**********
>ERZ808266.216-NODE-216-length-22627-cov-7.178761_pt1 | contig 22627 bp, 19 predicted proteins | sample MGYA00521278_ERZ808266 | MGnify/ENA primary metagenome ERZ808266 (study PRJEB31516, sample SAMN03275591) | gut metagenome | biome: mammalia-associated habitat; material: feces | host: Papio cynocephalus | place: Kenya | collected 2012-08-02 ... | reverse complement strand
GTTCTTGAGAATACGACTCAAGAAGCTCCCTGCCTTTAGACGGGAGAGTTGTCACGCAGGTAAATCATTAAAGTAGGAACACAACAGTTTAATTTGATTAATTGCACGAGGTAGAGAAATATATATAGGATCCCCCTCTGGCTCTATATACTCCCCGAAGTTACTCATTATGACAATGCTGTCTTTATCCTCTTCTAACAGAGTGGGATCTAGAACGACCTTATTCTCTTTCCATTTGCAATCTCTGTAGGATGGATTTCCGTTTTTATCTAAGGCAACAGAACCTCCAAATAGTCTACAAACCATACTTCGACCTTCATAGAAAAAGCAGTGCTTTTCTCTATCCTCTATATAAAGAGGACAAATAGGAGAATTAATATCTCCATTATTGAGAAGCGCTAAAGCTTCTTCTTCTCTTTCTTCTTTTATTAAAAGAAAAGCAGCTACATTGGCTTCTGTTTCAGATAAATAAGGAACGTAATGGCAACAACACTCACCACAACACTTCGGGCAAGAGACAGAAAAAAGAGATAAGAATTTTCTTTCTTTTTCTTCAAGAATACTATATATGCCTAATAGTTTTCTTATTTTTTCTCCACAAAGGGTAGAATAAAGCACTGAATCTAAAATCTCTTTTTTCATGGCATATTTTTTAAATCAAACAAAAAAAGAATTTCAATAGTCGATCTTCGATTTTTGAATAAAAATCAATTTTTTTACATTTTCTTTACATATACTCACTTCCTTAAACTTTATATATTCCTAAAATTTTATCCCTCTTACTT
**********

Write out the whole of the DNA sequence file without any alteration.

>ERZ808266.216-NODE-216-length-22627-cov-7.178761_pt1 | contig 22627 bp, 19 predicted proteins | sample MGYA00521278_ERZ808266 | MGnify/ENA primary metagenome ERZ808266 (study PRJEB31516, sample SAMN03275591) | gut metagenome | biome: mammalia-associated habitat; material: feces | host: Papio cynocephalus | place: Kenya | collected 2012-08-02 ... | reverse complement strand
GTTCTTGAGAATACGACTCAAGAAGCTCCCTGCCTTTAGACGGGAGAGTTGTCACGCAGGTAAATCATTAAAGTAGGAACACAACAGTTTAATTTGATTAATTGCACGAGGTAGAGAAATATATATAGGATCCCCCTCTGGCTCTATATACTCCCCGAAGTTACTCATTATGACAATGCTGTCTTTATCCTCTTCTAACAGAGTGGGATCTAGAACGACCTTATTCTCTTTCCATTTGCAATCTCTGTAGGATGGATTTCCGTTTTTATCTAAGGCAACAGAACCTCCAAATAGTCTACAAACCATACTTCGACCTTCATAGAAAAAGCAGTGCTTTTCTCTATCCTCTATATAAAGAGGACAAATAGGAGAATTAATATCTCCATTATTGAGAAGCGCTAAAGCTTCTTCTTCTCTTTCTTCTTTTATTAAAAGAAAAGCAGCTACATTGGCTTCTGTTTCAGATAAATAAGGAACGTAATGGCAACAACACTCACCACAACACTTCGGGCAAGAGACAGAAAAAAGAGATAAGAATTTTCTTTCTTTTTCTTCAAGAATACTATATATGCCTAATAGTTTTCTTATTTTTTCTCCACAAAGGGTAGAATAAAGCACTGAATCTAAAATCTCTTTTTTCATGGCATATTTTTTAAATCAAACAAAAAAAGAATTTCAATAGTCGATCTTCGATTTTTGAATAAAAATCAATTTTTTTACATTTTCTTTACATATACTCACTTCCTTAAACTTTATATATTCCTAAAATTTTATCCCTCTTACTT